The Dark Side of Snow

Keep the Snow from Turning Toxic this Winter
1259002410Comment Snow

Shoveling early and often can eliminate or reduce the need for melting agents.© Getty Images

Crystalline treetops, glistening fields of billowing white—a little snowfall can transform a city landscape into a scene of tranquility, but it’s not without its poisons and its price. Snow gets dirty, and this "dirt" results in negative changes in the natural environment. From sediments to chemicals, contaminants in snow eventually seep into the earth or flow into waterways, harming both wildlife and plant life. Rock salts and sand used in snow removal, as well as motor oil and antifreeze from leaky cars, mix to create those familiar nasty black mounds of yesterday’s now-toxic snow. When it melts, the effects can be deadly to surrounding streams, plants and wildlife. There are many ways for the conscious individual to lessen these harmful impacts. Here’s how.

Be Proactive

Bust out the shovel and remove snow and ice around your home in a timely manner, the old-fashioned way. Shoveling early and often can eliminate or reduce the need for melting agents. According to a report issued by the Colorado Department of Transportation (CDOT), deicers can significantly increase salt levels in surface and ground waters and can harm plant life. The report states that increased salinity was found in groundwater more than 300 feet away from roadsides treated with deicers, and that plant damage was noted as far away as 650 feet. Using too much deicer around the home has the potential to ruin similar sized areas of your lawn or garden.

Choose your Deicer Wisely

If you do need to use a melting agent for home snow removal, choose liquid deicers to treat large areas. According to the CDOT’s "Deicer Fact Sheet," liquid deicers are less harmful to the environment than dry sand and salt mixtures. The document notes that, "increased use of liquids [by city snow removal crews] has drastically reduced air pollution and damage to roadside plant and aquatic life, associated with sand use."

The city of Denver uses a magnesium chloride-based liquid deicer as well as sand and various grades of salt. Efforts are made to sweep up the sand and salt after the snow ends, but it’s unavoidable that much of it ends up in the ground, air and water. Says Keith Hay, energy advocate with Environment Colorado, "Protecting Colorado drivers should be the first concern of CDOT and our cities and counties, but they cannot ignore the impacts of keeping the roads clear in winter."

Hay explains, "High concentrations of salt in soil and groundwater can impact fish, fowl and wildlife in affected areas. While magnesium chloride appears to be safer than some more traditional products, that does not mean that it is safe. We need to be looking for safer materials that biodegrade without leaving harmful environmental impacts. Road deicers like calcium magnesium acetate, which is a biodegradable material made from limestone and acetic acid, is an alternative to more traditional salt and sand products that impact the soil and water."Sand and salt can be appropriate choices for deicing small, concentrated areas around your home away from water and soil. Many of the harmful effects of these substances can be avoided if you thoroughly sweep up afterward and discard the sediments in a sealed container. A sand and sawdust mix can also be used.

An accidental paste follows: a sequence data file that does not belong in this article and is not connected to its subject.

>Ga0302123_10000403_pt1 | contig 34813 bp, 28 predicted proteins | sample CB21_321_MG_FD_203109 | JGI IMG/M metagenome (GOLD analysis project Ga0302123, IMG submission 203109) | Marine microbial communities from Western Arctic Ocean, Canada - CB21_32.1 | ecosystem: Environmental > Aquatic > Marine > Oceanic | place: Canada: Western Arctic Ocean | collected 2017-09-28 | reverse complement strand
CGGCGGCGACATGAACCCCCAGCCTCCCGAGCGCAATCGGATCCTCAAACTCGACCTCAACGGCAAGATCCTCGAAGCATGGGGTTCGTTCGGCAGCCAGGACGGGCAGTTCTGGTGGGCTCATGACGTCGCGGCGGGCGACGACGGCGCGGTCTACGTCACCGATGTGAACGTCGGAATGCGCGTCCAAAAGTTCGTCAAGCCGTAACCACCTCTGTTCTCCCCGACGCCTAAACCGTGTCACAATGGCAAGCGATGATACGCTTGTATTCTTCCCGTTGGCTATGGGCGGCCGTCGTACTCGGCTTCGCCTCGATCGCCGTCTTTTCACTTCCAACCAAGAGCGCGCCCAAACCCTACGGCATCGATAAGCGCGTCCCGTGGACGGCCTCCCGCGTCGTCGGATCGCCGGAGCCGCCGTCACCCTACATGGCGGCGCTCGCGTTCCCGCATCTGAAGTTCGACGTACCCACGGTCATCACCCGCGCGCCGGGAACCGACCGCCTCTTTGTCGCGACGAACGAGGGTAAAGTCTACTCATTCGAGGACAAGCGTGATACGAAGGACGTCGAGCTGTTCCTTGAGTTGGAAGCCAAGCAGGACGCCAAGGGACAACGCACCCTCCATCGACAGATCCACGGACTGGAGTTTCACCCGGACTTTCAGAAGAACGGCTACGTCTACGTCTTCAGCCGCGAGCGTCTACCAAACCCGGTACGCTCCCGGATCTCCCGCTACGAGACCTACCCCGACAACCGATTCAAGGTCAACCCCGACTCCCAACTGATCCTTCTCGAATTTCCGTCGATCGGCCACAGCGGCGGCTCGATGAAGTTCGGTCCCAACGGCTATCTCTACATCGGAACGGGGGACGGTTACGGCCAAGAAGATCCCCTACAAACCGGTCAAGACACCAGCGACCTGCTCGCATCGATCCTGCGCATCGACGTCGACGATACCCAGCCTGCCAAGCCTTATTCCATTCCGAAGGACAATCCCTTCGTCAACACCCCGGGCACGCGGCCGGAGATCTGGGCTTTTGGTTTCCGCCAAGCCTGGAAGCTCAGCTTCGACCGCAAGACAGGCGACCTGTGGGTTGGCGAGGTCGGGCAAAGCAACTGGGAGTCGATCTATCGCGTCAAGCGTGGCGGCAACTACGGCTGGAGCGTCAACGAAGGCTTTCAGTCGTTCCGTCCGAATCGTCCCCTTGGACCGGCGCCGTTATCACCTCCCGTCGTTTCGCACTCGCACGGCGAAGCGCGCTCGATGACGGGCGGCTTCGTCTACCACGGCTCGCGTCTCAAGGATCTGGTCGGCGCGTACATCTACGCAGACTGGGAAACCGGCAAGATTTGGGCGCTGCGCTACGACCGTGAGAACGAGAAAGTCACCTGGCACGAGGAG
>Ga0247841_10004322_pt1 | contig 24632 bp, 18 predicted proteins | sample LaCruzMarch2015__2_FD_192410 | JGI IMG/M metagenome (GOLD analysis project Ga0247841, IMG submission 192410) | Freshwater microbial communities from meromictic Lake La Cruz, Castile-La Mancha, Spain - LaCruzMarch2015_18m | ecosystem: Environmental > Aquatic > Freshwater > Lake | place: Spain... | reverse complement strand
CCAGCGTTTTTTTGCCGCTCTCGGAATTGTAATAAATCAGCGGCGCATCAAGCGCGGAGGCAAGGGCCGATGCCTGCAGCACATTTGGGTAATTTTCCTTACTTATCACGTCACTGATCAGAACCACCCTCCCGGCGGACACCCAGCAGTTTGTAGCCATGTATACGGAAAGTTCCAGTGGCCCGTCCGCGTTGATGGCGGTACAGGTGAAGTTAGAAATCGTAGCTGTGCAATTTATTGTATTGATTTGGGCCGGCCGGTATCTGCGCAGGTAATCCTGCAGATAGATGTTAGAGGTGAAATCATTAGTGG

Take Care of Your Car

Regularly inspect your car for leaks, and make needed repairs as soon as possible. Automotive fluids drip from cars and blend with snow, and when the plow trucks come through, the mix is pushed into large heaps that can stay in place for days at a time. These fluids can leach into the soil, ending or hindering future plant growth.

The snowmelt can also find its way into rivers, lakes and streams. A 2007 "Source Water and Source Water Assessment Program Report" issued by Grand Junction’s Public Works and Utilities Laboratories cites automotive leaks and spills as sources of pollution in stormwater runoff. The report states that just one quart of motor oil flowing into a storm drain can contaminate 250,000 gallons of water. Such pollution can make water uninhabitable for certain microorganisms, fish and other aquatic life.

Use the Force

With these tips in mind, you can help keep the snow pure this winter. Of course, we won’t be able to completely eradicate the dark side of snow, but if we all pitch in, perhaps we"ll see a few less piles of ugly black stuff this winter, and a little more wildlife and healthy flora come spring.